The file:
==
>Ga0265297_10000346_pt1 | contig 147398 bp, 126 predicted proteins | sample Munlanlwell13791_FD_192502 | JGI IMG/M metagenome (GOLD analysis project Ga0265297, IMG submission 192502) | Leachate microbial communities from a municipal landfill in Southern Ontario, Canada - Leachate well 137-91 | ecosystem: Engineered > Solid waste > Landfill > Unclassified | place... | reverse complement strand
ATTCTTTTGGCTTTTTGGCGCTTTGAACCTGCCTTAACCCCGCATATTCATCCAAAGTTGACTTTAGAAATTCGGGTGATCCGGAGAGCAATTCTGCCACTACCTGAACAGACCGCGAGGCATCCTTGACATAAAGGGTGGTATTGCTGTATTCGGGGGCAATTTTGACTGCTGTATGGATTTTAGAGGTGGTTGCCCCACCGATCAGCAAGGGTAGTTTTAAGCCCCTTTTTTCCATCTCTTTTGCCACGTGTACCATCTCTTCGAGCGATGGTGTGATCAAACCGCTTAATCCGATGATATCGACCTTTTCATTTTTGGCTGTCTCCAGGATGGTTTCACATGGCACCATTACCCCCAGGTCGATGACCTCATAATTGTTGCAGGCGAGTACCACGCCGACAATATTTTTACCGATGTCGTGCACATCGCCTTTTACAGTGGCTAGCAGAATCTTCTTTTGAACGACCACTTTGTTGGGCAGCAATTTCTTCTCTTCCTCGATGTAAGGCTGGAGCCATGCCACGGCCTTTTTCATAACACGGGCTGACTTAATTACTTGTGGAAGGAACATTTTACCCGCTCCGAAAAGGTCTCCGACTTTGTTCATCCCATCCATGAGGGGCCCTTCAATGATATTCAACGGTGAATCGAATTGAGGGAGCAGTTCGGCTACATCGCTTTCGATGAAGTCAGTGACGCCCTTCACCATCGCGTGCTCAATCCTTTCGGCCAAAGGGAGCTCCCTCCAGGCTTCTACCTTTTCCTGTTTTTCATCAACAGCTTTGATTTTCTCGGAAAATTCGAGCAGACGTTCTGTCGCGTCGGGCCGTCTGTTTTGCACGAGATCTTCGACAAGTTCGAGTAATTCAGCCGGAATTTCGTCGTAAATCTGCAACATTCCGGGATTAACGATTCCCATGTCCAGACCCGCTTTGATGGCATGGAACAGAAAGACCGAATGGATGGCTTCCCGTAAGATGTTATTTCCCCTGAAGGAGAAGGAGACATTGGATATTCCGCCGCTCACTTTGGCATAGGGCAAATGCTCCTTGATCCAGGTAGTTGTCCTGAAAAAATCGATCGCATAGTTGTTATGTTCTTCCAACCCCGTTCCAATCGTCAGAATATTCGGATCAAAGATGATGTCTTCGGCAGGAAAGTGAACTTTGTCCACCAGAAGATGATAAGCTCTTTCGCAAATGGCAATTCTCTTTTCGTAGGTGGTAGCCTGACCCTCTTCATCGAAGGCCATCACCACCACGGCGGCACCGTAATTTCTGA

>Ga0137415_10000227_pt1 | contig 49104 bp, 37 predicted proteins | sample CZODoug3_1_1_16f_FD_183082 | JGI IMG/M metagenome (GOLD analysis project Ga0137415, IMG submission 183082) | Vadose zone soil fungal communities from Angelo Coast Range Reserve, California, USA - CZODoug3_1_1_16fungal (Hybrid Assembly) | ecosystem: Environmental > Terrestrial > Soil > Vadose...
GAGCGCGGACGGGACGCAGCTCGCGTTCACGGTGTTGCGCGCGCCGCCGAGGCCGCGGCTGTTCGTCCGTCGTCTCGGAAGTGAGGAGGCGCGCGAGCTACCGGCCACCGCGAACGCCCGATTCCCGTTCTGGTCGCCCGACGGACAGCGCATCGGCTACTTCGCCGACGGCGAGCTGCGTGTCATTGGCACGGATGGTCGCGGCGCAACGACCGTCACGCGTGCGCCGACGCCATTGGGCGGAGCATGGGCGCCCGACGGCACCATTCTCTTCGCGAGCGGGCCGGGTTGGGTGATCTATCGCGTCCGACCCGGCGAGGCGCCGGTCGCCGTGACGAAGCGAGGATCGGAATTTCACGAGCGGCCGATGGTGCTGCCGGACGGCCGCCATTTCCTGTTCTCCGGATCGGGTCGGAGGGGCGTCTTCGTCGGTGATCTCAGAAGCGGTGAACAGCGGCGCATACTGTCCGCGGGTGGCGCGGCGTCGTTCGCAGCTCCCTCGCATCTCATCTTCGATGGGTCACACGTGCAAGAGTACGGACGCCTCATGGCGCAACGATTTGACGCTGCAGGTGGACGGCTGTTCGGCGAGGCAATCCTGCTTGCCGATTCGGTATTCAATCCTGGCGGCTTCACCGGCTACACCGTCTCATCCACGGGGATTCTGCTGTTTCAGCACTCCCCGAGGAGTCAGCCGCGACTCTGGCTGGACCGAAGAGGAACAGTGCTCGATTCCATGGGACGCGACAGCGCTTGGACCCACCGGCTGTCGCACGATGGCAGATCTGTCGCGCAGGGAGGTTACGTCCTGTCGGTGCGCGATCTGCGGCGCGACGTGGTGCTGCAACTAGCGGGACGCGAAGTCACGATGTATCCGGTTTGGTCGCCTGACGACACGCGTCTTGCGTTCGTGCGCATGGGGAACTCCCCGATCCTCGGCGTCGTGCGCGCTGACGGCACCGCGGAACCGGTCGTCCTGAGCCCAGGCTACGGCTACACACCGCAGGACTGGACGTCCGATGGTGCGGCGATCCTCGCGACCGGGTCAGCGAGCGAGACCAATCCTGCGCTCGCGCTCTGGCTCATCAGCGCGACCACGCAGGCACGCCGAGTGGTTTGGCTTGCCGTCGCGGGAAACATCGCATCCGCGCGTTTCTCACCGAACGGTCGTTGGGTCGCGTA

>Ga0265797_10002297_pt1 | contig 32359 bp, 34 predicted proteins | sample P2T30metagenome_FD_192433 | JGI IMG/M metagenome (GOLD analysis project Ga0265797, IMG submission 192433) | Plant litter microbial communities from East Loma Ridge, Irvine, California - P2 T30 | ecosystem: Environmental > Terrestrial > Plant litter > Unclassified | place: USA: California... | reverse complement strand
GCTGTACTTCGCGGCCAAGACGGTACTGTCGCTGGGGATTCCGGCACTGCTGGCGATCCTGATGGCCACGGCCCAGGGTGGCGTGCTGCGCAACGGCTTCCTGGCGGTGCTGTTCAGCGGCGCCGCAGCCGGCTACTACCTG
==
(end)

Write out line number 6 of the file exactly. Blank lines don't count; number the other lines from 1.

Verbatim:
GCTGTACTTCGCGGCCAAGACGGTACTGTCGCTGGGGATTCCGGCACTGCTGGCGATCCTGATGGCCACGGCCCAGGGTGGCGTGCTGCGCAACGGCTTCCTGGCGGTGCTGTTCAGCGGCGCCGCAGCCGGCTACTACCTG